The man who married plastic and art is dead.
De Wain Valentine, who was so obsessed with finding the perfect resin to create his sculptures that he developed his own material, Valentine Maskast Resin No. 1300-17, died on February 20 at the age of 86.
As a child in Brooklyn in the 1940s, Valentine loved the potential of Plexiglas and polyester so much that he attempted to bake resin in his parents’ oven, according to ArtNews.com.
His desire to combine art and technology led him to work with the former Hastings Plastics Co. in Santa Monica, California to develop materials that would blend into the shapes and textures he imagined.
Maskast resin was a modified polyester resin developed so that he could cast colossal objects in a single pour.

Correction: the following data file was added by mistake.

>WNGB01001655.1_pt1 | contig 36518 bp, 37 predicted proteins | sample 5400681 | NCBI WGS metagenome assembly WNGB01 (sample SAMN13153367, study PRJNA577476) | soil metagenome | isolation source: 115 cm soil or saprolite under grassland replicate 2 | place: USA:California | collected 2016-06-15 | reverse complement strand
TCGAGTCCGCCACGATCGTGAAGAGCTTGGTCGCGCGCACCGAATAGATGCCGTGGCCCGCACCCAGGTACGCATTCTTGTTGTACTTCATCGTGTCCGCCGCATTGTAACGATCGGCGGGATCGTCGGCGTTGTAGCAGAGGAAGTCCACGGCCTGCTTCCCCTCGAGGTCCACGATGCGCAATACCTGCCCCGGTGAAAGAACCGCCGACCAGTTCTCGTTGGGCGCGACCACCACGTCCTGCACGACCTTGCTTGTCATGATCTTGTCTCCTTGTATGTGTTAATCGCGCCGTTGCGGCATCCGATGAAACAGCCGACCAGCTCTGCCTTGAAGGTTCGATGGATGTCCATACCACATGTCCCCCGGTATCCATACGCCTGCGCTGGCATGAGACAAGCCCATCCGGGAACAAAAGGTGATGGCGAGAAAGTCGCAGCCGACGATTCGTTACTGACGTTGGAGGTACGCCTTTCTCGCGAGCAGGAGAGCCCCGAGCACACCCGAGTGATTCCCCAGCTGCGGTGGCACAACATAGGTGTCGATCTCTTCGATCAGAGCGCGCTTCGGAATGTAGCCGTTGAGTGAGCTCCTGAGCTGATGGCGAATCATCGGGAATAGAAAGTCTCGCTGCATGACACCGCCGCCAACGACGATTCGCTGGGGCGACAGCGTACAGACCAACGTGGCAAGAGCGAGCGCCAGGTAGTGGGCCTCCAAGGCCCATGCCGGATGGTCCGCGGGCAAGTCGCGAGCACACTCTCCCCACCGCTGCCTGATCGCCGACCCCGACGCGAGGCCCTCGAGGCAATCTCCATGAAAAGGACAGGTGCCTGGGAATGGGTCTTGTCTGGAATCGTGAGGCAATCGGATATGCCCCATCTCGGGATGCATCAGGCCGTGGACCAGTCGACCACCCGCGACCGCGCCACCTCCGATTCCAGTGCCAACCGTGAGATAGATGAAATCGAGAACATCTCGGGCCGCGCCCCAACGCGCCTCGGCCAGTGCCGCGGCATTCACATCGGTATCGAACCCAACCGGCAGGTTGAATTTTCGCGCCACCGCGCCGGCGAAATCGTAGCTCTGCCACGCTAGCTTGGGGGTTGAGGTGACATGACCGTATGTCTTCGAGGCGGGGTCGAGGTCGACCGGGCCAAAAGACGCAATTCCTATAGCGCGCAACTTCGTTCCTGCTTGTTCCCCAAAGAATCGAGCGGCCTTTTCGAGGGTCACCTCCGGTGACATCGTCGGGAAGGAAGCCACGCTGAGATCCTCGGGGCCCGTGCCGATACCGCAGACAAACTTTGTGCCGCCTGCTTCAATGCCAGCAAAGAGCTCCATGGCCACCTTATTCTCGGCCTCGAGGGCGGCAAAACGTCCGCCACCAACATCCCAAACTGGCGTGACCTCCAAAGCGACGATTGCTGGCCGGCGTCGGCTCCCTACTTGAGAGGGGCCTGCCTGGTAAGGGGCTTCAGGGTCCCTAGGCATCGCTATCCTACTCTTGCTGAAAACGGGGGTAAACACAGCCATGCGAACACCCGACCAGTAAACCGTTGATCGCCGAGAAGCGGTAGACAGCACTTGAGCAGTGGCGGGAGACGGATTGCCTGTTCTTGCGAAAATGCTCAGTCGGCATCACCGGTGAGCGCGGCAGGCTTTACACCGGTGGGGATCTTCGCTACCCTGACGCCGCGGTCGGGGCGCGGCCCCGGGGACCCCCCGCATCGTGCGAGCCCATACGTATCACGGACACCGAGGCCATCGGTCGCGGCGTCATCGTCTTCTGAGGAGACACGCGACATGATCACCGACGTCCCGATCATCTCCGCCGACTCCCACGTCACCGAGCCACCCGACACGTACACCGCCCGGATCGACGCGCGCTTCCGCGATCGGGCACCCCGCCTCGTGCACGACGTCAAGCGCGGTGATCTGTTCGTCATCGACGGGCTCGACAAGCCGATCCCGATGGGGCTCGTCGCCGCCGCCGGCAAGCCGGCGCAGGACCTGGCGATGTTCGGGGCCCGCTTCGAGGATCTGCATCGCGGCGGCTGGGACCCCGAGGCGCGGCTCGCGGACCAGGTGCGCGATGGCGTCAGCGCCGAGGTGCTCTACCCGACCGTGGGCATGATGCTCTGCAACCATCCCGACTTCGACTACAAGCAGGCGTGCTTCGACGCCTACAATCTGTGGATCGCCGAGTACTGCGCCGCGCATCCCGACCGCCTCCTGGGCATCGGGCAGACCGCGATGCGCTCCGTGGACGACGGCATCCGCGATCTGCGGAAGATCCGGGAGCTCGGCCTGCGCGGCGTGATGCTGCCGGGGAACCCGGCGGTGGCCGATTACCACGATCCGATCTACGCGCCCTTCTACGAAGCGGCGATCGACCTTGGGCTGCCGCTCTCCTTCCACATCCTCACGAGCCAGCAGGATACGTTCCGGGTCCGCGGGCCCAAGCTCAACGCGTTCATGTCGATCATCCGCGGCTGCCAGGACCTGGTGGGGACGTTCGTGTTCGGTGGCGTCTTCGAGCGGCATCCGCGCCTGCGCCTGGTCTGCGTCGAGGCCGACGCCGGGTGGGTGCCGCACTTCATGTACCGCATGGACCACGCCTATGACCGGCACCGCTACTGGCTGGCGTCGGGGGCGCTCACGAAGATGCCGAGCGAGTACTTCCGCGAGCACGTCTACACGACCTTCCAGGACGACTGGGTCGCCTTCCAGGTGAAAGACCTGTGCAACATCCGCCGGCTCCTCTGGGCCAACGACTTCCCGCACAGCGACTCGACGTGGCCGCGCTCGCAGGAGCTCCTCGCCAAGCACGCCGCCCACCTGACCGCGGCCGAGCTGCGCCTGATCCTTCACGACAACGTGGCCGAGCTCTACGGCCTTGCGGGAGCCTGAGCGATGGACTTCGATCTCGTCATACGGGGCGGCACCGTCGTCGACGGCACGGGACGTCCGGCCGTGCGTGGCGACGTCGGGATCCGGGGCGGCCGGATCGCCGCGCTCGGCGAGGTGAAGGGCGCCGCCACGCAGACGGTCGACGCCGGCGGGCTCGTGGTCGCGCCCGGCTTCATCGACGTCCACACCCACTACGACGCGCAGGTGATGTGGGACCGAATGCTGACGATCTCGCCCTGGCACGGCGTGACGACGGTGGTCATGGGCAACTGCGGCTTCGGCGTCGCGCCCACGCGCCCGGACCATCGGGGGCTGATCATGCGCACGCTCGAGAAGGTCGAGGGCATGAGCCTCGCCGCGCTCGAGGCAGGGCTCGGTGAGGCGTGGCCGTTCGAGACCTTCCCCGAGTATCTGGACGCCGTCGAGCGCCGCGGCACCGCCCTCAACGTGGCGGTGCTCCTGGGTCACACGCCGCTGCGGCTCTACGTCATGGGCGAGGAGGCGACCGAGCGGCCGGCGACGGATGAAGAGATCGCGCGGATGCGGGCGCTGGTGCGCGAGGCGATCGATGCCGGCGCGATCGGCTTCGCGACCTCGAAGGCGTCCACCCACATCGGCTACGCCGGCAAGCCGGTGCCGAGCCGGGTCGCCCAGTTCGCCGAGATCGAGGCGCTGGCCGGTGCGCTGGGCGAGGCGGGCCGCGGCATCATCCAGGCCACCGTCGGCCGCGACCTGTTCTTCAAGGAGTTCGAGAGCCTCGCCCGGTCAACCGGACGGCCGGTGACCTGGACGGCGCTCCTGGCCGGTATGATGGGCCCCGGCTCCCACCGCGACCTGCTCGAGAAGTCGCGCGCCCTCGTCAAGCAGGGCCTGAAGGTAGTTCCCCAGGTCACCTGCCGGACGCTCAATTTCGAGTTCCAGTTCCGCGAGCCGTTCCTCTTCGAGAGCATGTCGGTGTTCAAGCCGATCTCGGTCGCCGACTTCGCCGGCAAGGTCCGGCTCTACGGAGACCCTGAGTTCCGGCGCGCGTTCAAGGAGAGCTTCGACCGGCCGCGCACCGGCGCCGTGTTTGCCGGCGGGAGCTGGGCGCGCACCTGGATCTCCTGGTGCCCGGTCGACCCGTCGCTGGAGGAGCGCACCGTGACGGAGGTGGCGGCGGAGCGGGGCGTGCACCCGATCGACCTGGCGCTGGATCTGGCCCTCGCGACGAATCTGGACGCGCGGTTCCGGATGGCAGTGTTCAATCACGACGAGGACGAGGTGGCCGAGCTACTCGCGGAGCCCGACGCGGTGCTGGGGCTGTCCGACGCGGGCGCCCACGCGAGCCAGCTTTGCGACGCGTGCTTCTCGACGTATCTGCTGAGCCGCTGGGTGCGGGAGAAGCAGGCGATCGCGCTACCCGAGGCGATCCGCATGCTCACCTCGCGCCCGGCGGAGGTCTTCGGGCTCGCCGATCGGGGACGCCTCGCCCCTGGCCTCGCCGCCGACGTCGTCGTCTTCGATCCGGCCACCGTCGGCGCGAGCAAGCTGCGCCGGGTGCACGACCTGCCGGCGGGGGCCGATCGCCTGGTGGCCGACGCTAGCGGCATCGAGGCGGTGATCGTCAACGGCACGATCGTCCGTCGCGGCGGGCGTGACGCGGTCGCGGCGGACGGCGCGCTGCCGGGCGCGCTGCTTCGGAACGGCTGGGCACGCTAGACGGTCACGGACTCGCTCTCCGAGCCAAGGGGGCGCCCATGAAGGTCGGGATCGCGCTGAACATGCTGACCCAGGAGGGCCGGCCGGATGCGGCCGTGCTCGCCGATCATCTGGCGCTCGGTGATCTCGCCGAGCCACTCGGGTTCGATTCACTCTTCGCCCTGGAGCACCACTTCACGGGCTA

Not that art studios and established artists have understood its appeal.
It wasn’t until 1964 that an art gallery gave him a solo show, and a 1965 stint teaching art at UCLA got him fired, twice, for teaching students how to use plastics rather than paints.
His pieces are now part of permanent collections, including the Getty Museum in Los Angeles which houses his Gray Column sculpture, measuring 12 feet high, 8 feet wide and weighing 3,500 pounds. the Getty has a 30 minute video from 2013 with Valentine talking about her story and the play.